"Accomplishing real change is not something I just talk about — it is something I have done. And it is what I will do when I am president of the United States," Mr. Romney said.
Along the way, he vowed to scrap "Obamacare," ease the regulations on oil and natural gas drilling on federal lands and waters and to put the nation on a path to a balanced federal budget.
Obama campaign spokeswoman Lis Smith called Mr. Romney's pledge of "real change" laughable, and said that the misleading ads related to the federal government's bailout of the auto industry that the Romney camp is running in Ohio is more proof that Americans should be wary of his claims of bipartisanship.
"We know that's not true: All Mitt Romney would do is bring back the failed policies of the past that crashed the economy and punished the middle class in the first place," Ms. Smith said. "Here's the truth: Mitt Romney will say or do anything to win, but Americans just can't afford to let him take us backward."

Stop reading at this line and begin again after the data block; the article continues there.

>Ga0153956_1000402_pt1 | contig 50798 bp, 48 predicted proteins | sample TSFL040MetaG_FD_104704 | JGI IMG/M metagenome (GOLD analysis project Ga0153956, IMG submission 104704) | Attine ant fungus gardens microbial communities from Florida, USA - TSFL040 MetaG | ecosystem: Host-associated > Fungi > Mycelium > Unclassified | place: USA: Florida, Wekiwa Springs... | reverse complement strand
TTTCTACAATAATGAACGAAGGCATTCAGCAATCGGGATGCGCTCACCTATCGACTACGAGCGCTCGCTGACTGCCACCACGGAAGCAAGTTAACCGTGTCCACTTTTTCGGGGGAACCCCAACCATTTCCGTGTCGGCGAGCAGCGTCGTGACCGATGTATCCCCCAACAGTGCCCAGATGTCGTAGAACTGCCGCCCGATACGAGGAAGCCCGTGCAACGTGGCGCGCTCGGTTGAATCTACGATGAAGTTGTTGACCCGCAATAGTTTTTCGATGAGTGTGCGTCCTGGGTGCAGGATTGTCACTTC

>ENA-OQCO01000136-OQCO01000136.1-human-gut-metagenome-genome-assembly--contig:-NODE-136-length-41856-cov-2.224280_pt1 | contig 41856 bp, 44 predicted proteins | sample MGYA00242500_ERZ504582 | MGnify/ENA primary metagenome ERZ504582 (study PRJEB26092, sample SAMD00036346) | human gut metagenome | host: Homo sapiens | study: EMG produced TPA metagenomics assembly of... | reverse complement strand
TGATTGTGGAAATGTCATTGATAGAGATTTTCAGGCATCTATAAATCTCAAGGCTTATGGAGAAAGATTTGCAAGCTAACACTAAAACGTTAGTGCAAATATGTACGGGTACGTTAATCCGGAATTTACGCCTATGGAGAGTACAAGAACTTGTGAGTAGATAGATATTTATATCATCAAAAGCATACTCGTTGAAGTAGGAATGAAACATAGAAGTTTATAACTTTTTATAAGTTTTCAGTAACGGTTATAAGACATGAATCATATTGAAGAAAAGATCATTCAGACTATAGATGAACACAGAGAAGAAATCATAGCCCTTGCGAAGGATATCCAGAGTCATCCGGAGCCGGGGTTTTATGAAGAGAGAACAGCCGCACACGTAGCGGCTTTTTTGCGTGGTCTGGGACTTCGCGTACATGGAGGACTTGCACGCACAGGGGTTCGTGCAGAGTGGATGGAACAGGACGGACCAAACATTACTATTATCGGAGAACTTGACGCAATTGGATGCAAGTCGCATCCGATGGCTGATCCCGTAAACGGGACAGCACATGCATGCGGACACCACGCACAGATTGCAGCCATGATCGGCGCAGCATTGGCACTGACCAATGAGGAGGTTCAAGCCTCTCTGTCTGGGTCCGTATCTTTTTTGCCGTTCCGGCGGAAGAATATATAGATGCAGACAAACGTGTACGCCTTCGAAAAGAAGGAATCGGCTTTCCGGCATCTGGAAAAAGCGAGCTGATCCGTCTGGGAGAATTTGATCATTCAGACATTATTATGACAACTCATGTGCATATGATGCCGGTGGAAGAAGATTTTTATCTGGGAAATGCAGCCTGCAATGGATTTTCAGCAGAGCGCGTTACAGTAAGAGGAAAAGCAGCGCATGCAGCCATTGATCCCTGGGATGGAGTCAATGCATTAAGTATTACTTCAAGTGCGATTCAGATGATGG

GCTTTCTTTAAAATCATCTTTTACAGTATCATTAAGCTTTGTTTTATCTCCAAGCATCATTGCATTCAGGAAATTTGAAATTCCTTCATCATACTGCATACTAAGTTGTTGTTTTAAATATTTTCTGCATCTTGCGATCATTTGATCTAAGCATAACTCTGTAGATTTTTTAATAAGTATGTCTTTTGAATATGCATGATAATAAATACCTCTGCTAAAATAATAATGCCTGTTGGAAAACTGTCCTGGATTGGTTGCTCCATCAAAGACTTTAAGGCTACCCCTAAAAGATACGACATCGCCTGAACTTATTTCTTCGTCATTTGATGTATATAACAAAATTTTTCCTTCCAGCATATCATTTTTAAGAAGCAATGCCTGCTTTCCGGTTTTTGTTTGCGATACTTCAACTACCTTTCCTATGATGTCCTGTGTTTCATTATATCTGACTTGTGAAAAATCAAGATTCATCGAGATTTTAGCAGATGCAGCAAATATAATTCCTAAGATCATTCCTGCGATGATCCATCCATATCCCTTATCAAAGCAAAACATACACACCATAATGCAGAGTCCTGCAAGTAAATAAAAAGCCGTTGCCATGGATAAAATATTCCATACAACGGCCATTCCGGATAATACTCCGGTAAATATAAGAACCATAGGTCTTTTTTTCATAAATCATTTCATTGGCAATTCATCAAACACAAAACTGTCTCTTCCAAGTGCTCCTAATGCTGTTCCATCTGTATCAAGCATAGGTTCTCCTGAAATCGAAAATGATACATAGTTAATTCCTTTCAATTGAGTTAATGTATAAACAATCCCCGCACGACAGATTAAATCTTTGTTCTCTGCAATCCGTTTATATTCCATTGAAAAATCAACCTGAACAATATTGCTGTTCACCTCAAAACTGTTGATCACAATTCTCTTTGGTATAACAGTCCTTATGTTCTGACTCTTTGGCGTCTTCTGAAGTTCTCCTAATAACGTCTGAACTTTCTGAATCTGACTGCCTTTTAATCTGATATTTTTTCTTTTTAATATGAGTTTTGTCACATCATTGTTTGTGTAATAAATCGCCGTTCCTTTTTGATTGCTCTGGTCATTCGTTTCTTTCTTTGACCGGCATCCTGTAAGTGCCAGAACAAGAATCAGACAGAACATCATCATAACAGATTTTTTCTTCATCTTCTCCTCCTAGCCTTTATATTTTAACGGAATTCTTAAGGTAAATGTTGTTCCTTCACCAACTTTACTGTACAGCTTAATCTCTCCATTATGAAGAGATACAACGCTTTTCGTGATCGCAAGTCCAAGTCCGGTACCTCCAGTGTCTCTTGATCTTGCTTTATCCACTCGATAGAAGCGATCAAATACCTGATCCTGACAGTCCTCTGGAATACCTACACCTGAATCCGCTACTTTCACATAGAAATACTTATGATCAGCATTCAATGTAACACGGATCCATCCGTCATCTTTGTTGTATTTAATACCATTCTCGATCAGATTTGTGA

Sen. Majority Leader Harry Reid, Nevada Democrat, also weighed in, saying the notion that Democrats will work with Mr. Romney to pass his "severely conservative agenda" – much of which he said the Senate already has rejected – is a "fantasy."
"Senate Democrats are committed to defending the middle class, and we will do everything in our power to defend them against Mitt Romney's Tea Party agenda," Mr. Reid said in a statement.
The Romney campaign plane touched down in Wisconsin Friday morning, less than an hour after the Bureau of Labor Statistics released a new jobs report that showed 171,000 jobs were added in October, but that the national unemployment rate ticked up a tenth of a percentage point to 7.9 percent.